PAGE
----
For decades, New Orleans’ leaders exhibited an unrelenting commitment to the harshest criminal justice policies imaginable. Even as other major American cities came to terms with the irreparable damage tough-on-crime policies caused, New Orleans did not. The litany of harms caused by our elected officials and police is too familiar. Police shot Black men on the Danziger bridge during Hurricane Katrina, prosecutors incarcerated victims while stacking sentences to send Black men away for life, judges levied fines not because they were needed but to fund their own budgets, and local and state officials denied funding to the public defender, preventing people from receiving quality defense.
The cruelty of our justice system became an expected part of our daily existence, and many reasonably believed the status quo would remain forever.
After a game-changing election season, we suddenly have reason to hope things will be different. In early November, voters elected two former public defenders to judicial positions. Both candidates promised an end to money bail, to long sentences, and to a fast-tracked system of justice that doesn’t treat people like people. Last week, voters elected Jason Williams as our next district attorney. Williams has promised a complete reversal from the district attorneys of the past: to end harsh sentences, the war on drugs, and cash bail; resentence the 300-plus people who received guilty verdicts from nonunanimous juries; and exonerate the innocent in the nation’s wrongful conviction capital.
Talk, however, is cheap, as the need for radical change to our criminal justice system requires swift action. We will be advocating for reforms and holding our newly elected officials accountable from the minute they are sworn into office. We want to be transparent about what we are demanding, so that it is no surprise when we voice our displeasure if we do not see tremendous change and fast.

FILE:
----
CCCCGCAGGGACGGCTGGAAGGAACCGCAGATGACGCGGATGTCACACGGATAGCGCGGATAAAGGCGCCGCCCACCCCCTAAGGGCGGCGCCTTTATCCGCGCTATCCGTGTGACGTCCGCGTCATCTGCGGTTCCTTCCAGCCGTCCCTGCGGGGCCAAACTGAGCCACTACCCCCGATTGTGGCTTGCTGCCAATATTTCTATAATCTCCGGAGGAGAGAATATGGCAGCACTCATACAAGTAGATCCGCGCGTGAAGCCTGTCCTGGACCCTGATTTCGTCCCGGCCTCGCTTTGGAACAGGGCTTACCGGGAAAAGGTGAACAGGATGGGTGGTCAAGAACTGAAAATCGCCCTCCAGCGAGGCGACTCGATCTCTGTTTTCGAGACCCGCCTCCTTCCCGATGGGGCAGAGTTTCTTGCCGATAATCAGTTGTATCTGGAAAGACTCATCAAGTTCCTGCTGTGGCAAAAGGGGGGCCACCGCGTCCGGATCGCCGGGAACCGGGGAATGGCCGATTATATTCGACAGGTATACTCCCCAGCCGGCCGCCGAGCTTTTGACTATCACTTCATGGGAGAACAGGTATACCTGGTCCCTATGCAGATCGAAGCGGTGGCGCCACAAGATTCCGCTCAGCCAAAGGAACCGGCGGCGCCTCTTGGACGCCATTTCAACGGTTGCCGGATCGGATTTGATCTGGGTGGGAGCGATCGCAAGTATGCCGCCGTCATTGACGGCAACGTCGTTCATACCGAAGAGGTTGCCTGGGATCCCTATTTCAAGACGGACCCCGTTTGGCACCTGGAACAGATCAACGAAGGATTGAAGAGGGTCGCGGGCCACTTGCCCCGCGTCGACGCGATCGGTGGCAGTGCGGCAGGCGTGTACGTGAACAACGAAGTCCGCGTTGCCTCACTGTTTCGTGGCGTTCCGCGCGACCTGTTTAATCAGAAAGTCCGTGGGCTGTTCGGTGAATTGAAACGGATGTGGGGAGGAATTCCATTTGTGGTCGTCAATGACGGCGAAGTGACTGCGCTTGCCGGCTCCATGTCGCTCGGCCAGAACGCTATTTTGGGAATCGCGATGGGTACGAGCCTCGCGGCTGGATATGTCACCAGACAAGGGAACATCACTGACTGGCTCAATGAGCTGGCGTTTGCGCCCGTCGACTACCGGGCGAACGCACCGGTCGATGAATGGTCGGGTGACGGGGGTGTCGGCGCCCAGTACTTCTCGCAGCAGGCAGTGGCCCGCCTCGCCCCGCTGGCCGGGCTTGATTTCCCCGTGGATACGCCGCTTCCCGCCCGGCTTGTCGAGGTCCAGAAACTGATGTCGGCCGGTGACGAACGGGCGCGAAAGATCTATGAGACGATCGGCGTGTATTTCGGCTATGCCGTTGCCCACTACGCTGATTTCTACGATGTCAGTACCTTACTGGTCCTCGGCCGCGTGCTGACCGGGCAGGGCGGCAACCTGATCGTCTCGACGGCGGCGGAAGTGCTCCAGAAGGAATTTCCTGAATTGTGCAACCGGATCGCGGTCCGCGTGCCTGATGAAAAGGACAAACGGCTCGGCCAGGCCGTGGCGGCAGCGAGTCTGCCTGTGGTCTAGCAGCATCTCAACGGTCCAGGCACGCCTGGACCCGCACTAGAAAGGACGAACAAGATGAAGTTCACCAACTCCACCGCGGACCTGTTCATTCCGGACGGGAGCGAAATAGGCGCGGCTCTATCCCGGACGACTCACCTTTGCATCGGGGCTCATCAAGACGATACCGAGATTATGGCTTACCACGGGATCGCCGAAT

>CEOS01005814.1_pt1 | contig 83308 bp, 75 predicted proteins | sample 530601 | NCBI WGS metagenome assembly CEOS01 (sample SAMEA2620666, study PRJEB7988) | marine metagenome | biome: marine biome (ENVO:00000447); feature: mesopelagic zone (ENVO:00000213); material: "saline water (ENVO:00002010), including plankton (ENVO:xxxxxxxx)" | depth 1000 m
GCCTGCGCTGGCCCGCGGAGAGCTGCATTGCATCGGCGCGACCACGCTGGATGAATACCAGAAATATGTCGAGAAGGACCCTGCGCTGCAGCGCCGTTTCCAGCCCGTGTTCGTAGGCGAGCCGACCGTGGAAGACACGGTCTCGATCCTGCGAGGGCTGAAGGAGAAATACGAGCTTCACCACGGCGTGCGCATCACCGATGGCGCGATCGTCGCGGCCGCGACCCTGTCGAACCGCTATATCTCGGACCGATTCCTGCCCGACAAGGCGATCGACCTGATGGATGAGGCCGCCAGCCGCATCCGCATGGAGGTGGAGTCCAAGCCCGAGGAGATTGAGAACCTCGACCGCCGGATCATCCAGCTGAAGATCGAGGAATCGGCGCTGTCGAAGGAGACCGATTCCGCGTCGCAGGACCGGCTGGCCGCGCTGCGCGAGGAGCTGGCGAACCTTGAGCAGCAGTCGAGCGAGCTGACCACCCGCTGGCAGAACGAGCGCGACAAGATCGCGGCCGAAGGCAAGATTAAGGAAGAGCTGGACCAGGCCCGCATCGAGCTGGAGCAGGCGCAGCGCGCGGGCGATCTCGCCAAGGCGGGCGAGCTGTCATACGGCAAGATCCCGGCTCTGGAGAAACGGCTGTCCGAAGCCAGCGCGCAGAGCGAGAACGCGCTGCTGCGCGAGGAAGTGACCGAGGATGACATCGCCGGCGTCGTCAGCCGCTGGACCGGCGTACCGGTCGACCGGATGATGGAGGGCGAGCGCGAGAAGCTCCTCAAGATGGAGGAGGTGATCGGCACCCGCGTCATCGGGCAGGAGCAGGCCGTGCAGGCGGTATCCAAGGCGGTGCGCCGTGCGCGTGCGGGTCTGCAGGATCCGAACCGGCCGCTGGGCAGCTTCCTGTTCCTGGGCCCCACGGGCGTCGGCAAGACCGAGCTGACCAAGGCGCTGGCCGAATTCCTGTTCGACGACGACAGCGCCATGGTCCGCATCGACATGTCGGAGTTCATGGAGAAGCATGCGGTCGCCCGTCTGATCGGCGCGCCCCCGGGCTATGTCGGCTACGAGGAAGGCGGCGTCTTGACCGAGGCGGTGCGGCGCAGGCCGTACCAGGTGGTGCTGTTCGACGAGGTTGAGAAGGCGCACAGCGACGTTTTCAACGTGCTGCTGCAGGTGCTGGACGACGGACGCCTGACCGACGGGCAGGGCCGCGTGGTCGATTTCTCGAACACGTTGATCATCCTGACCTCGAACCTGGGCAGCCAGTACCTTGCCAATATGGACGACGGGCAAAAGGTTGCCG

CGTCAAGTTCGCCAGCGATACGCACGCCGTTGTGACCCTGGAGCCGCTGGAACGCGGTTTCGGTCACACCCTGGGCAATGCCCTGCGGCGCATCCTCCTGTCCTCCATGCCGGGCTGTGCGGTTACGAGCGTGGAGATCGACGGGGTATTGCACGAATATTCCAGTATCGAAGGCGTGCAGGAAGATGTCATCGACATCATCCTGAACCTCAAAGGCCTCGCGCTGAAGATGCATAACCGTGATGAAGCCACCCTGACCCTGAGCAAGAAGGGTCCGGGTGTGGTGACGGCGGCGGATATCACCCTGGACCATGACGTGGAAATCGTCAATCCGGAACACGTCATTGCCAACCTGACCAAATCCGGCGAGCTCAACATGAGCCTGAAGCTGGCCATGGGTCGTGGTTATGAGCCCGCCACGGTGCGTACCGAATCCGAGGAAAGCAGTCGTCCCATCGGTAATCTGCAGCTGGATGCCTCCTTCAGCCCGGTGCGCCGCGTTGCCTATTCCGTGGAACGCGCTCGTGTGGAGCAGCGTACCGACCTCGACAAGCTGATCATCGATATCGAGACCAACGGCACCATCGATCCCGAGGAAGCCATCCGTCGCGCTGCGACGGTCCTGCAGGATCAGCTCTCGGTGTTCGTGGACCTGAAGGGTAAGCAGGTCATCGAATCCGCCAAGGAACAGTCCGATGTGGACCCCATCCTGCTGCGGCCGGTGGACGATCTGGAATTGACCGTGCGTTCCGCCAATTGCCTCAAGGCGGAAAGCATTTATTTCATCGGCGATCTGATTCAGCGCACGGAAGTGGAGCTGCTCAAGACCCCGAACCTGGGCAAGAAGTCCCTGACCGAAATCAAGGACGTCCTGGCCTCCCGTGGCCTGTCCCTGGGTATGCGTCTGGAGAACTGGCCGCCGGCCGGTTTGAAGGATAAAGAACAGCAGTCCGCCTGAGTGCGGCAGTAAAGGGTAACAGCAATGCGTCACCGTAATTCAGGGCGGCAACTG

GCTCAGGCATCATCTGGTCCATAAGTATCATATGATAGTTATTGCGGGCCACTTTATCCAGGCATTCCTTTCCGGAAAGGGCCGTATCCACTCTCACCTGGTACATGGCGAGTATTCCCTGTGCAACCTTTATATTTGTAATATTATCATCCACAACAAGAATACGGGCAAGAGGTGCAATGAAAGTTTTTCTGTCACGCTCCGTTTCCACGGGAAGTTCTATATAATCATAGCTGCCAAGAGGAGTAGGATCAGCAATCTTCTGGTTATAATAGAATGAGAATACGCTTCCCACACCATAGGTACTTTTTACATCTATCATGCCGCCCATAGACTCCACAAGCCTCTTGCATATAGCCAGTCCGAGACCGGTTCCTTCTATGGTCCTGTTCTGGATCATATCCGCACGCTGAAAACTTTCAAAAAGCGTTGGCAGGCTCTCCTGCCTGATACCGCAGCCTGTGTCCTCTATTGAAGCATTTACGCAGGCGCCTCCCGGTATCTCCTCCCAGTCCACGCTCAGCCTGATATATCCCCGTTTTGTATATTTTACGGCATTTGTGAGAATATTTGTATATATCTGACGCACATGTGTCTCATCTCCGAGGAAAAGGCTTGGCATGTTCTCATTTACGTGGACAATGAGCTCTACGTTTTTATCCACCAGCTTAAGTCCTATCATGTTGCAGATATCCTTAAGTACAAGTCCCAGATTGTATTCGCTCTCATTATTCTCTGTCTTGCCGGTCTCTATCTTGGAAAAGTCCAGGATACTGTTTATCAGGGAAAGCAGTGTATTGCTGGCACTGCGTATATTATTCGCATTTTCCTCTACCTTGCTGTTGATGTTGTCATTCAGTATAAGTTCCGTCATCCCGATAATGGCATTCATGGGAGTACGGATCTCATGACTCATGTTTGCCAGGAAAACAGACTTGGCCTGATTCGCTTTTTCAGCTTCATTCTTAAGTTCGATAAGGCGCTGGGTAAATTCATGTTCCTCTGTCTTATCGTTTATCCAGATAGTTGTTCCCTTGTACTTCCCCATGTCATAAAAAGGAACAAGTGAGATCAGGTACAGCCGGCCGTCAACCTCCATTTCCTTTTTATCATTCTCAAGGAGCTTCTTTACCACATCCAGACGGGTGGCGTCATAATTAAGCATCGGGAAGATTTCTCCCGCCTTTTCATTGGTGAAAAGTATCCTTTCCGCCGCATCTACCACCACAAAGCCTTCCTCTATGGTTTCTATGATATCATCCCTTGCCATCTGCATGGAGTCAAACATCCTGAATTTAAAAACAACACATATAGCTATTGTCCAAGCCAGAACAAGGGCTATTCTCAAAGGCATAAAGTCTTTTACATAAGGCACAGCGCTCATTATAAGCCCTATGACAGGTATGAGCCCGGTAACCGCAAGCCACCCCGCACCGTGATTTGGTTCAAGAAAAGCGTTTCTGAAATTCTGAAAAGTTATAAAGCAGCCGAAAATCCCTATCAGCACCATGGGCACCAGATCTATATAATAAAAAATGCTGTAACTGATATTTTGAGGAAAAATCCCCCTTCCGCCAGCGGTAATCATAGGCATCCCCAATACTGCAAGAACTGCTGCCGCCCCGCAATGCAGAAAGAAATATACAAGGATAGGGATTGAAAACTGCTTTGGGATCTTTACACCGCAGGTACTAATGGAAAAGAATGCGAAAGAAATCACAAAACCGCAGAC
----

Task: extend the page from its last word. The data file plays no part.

First, we want to see the D.A. hold police accountable, not just when they shoot and kill unarmed Black men, but when they conduct illegal searches and stops or otherwise harass Black communities. These daily injustices erode public trust, and because they disproportionately target Black Americans, they help sustain a two-tiered system of justice where people are treated differently based on the color of their skin. Police who engage in such behavior should not be called to the witness stand or relied on for investigations.
We want to see kids kept out of adult court, and also kept out of juvenile jail or out-of-home placements whenever possible. We should not be investing in arrests and juvenile punishment, but in schools and trauma care.
We want to see not only the end of money bail, but also an expansion of requests for pretrial release by the D.A. People are presumed innocent, and we need a D.A.’s office that honors that constitutional presumption in more than name only, recognizing the harm that results from even brief stays in jail. We also want to see this office realize that people grow and change, and honor that fact in its sentencing recommendations and plea offers.
We will also be pushing for the promised culture-shift on the bench. We want to see all judges protecting people’s right to counsel, valuing quality representation over efficiency in courtrooms. We want them to end the harsh fines-and-fees that have been a hallmark of New Orleans’ justice system and which landed too many people in jail. We do not want to hear about children sentenced to die in prison, or anyone for that matter. No one should go to Angola without the hope for release.
Winning elections is important but the hard part comes next. As members of this community who care deeply about the way the criminal justice system has harmed it, we promise to do our part. Alongside the tremendous advocates who have pushed for change even when it seemed impossible, we vow to show up until our demands are fulfilled.